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The Brander of our sound

The sound of Radiodays Europe 2014

You know the logo of Radiodays Europe, but radio is about sound. So what does Radiodays Europe sound like?

Wise Buddah, UK, is the producer of the new sound branding for this year´s Radiodays Europe in Dublin. You will hear it in sessions at the conference, but also in video and audio podcasts from Radiodays Europe. And in the special radio broadcast editions in Dublin during Radiodays.

The producer is Jem Godfrey.  He is an Ivor Novello award winning, multiple number 1 hit having, Sony Radio Gold award winning, BAFTA nominated chancer. He's also a director of Wise Buddah Jingles & Music Imaging, and No Sheet Music – a brand new production music library.

He’s also written the Theme for Radio Days 2014, so we took 10 minutes to discuss his life in music.

How did you first get into the music industry?

I lied my way in. I nicked somebody else’s production demo and said it was mine when I applied for a job at Virgin Radio. It was either that or back to the dole queue on Wednesday. I was 22, unqualified, unemployed and desperate so...

Who were your main inspirations in radio and music?

My dad was one, he produced a record in the 70’s about the Royal Navy which did ok in it’s niche. So much so in fact that he made 2 more. He used to work in Whitehall and had a recording studio there, I’d go in during the summer holidays and muck about on his Nagra making tape loops and feedback loops and stuff. I could edit tape by the time I was 7. I think he noticed my enjoyment of these sound experiments because he arranged for me to go and hang out at The BBC Radiophonic Workshop one afternoon. Dick Mills showed me round, they let me play with the synthesizers and have a go on the piano that they used to make the TARDIS sound effect. I thought I’d died and gone to heaven.

What was your first big break?

Virgin Radio. I was a production assistant on £16,000 a year which was quite a step up from the £35 a week I was getting on the dole. It was shift work to start with, I’d work from 2pm-11pm and it seemed to comprise of little else but endless carting of commercials onto RCS. Eventually my boss was replaced by the legend that is Jeff Thomas. It was like an alien had landed. I got to watch while he basically changed the sound of UK radio forever. He upped my game gigantically and was very generous in sharing his knowledge and teaching me “proper” radio production. So I repaid that generous investment by leaving and going to work at Radio 1! We made the famous FM test tapes during that time which I believe became something of a talking point between about 6 people who like that sort of thing. But my time at Virgin, although massively hard work, will always have a special place in my heart. That job taught me everything about what radio is and how it works as well as a fair amount about smoking and drinking.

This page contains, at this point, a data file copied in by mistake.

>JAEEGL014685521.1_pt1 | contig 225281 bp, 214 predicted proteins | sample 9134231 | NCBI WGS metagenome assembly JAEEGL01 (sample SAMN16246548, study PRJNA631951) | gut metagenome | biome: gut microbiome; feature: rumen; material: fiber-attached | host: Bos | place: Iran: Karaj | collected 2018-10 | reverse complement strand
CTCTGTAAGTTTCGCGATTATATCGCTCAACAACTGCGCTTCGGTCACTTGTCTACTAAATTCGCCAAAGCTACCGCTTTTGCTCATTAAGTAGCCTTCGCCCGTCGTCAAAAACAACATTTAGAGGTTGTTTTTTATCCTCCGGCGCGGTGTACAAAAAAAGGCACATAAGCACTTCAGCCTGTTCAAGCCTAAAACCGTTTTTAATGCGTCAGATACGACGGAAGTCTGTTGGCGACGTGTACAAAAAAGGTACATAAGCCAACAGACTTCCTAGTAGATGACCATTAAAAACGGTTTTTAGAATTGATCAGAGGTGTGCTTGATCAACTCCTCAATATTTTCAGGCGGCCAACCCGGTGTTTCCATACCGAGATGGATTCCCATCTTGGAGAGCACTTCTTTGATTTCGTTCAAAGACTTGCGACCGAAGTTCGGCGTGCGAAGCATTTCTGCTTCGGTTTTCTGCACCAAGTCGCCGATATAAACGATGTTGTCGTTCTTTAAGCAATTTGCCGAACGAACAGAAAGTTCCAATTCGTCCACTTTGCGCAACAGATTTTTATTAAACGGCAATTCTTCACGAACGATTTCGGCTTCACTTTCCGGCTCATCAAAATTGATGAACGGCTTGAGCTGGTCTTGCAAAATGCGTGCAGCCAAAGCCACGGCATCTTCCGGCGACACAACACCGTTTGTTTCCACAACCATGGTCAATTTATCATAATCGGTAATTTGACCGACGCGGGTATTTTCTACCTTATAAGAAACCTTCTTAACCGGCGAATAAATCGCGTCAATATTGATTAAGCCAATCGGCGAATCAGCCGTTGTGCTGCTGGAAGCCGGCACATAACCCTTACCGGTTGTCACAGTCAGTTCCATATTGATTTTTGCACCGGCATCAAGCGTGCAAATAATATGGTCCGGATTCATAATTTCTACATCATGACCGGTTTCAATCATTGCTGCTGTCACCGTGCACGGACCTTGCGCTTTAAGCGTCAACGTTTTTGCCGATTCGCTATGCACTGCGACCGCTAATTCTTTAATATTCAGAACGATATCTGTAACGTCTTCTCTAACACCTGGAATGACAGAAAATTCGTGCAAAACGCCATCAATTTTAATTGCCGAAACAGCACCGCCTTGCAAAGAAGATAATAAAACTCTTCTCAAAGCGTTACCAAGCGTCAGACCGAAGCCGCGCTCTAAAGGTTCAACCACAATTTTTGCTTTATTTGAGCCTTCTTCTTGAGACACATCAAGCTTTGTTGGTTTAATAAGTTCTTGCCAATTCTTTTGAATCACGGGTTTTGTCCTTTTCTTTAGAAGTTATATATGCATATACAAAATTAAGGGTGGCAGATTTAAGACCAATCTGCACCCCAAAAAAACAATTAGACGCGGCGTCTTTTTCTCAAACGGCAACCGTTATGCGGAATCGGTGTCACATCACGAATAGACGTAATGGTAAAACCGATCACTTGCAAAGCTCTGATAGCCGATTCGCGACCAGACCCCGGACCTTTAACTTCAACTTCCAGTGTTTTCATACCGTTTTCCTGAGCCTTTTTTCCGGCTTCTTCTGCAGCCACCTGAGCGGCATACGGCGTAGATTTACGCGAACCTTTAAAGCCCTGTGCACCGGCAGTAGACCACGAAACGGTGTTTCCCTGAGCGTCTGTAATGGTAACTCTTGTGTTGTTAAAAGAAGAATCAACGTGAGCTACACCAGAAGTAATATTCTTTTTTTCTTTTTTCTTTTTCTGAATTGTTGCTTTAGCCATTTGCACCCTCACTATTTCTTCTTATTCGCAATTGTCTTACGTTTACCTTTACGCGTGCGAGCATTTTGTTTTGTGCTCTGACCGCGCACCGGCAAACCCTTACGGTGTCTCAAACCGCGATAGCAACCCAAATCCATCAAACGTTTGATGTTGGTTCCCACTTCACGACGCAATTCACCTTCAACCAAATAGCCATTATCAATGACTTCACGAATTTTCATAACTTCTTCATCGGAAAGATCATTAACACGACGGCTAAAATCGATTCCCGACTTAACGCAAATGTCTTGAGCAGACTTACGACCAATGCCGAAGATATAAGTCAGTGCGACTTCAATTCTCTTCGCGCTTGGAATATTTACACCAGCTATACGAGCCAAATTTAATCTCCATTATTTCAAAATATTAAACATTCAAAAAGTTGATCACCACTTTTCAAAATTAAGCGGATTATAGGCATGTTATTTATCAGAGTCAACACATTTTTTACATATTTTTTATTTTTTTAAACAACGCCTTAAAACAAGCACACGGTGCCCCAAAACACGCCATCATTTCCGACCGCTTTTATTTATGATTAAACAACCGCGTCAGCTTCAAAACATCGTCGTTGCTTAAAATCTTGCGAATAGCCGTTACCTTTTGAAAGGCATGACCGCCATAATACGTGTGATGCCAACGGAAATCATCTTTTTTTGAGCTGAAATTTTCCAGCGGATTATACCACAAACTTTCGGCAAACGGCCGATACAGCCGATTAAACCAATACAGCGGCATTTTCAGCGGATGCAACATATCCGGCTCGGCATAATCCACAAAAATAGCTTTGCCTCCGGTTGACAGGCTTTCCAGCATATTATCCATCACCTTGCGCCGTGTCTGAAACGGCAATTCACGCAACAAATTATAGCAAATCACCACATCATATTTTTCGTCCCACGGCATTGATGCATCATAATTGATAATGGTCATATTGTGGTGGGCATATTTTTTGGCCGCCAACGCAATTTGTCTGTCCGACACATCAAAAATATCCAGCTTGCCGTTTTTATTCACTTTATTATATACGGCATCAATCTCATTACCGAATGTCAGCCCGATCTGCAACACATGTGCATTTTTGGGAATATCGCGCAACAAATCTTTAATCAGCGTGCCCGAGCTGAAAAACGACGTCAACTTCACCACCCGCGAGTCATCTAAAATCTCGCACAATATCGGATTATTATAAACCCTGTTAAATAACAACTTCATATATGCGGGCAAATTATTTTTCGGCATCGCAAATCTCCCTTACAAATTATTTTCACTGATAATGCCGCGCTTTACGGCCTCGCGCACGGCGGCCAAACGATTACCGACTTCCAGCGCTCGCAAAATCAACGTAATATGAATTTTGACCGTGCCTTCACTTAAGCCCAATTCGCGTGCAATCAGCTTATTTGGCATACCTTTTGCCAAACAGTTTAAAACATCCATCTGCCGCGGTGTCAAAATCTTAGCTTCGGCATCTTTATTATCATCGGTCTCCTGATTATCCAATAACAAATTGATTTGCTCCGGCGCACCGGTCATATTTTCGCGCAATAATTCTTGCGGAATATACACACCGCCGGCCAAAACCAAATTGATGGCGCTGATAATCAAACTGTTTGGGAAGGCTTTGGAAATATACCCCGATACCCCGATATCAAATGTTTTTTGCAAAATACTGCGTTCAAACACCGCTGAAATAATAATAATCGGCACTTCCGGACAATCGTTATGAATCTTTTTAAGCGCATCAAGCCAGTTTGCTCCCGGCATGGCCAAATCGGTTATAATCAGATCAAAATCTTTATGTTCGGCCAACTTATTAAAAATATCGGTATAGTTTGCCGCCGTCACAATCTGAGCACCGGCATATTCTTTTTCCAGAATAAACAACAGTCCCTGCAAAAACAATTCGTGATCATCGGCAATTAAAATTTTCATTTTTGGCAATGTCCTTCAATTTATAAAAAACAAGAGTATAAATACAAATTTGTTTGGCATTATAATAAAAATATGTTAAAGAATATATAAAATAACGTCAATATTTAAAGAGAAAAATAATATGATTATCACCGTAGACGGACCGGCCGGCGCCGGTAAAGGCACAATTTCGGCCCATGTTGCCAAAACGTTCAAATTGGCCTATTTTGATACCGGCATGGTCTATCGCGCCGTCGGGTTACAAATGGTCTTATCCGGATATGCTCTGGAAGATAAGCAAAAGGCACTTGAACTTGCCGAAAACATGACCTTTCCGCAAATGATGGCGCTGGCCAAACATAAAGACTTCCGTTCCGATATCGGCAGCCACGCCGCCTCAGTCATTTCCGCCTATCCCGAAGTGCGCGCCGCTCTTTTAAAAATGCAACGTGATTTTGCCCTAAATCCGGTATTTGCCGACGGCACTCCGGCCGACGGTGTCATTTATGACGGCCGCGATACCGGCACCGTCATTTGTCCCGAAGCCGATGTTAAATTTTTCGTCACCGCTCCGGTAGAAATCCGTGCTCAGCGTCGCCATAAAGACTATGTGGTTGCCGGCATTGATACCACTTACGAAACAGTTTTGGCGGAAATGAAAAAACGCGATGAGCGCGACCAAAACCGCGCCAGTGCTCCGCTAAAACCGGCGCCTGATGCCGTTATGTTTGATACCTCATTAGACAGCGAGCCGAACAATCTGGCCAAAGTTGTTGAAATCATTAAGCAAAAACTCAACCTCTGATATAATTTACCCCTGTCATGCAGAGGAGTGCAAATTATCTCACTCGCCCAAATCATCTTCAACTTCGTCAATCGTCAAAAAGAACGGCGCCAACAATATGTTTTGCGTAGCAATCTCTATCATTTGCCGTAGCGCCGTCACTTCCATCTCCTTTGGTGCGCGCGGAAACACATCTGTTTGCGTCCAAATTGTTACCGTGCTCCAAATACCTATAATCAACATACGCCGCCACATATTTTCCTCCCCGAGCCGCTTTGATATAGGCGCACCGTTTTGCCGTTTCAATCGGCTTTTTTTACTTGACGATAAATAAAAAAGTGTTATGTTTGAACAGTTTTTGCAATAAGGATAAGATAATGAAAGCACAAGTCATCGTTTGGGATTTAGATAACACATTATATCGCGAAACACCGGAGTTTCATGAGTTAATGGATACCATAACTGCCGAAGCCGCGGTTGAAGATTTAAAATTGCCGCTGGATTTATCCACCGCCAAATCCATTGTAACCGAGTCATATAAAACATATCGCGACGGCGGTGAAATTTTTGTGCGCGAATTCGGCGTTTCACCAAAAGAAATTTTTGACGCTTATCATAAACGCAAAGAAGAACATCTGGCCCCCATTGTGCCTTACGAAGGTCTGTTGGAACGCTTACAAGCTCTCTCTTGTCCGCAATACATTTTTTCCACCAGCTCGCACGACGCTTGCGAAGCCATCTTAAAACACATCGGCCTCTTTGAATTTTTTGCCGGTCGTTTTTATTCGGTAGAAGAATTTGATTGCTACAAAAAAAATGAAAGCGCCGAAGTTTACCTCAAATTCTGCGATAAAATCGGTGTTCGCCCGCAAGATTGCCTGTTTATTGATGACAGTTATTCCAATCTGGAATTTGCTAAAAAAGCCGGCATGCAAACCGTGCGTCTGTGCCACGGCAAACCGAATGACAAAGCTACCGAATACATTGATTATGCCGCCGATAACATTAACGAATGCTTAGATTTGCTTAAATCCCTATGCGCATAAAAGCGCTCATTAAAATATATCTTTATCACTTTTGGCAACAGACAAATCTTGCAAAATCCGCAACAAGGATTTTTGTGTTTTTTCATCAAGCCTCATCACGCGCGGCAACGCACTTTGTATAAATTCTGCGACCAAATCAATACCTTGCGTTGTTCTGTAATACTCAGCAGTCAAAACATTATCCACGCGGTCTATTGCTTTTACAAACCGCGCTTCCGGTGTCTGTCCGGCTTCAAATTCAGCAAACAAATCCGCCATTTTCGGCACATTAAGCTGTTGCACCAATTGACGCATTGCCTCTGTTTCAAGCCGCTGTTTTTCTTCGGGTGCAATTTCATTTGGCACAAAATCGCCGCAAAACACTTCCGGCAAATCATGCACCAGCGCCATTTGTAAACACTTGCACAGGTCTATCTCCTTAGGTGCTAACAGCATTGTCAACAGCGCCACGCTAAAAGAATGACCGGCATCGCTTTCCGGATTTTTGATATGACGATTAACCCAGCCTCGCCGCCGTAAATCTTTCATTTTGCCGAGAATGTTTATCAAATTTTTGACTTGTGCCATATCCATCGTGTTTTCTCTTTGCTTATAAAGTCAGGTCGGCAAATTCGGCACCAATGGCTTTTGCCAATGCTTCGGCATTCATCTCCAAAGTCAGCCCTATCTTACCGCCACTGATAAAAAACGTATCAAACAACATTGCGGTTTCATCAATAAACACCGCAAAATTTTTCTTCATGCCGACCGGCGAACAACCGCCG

How did you go from writing pop records to radio idents?

The A+R men stopped ringing.

How do you approach a new commission?

I like to approach a commission from behind, stun it with my musk, stuff it into a carrier bag and then leg it while the competition try and stop me by throwing Twixes.

How did you approach this job?

I was at Radiodays in Berlin last year and saw an amazing seminar by Robert Krulwich of Radiolab where he demonstrated how thinking laterally in production terms can generate interesting and novel results. The conference is such an important pan-European event for radio comprising of so many nationalities I tried to reflect that by recording a variety of voices in different languages saying “Welcome To Radiodays 2014”. I then chucked those voices into an app on my phone called “Sector” which mangles things up very nicely and flew them back into the track and turned them into part of the percussion track. So the language becomes music and vice versa. Basically I used my experience of being so inspired by what I saw at Radiodays last year into what I wrote this year. A sort of self fulfilling prophecy completing the circle a year later. I rather liked that.

What advice would you give people coming into music radio in 2014?

Enjoy the moment. Never think “That’ll do” in a creative context. Don’t underestimate the intelligence of your listeners. Companion planting chives with carrots is a really good way to deter carrot fly.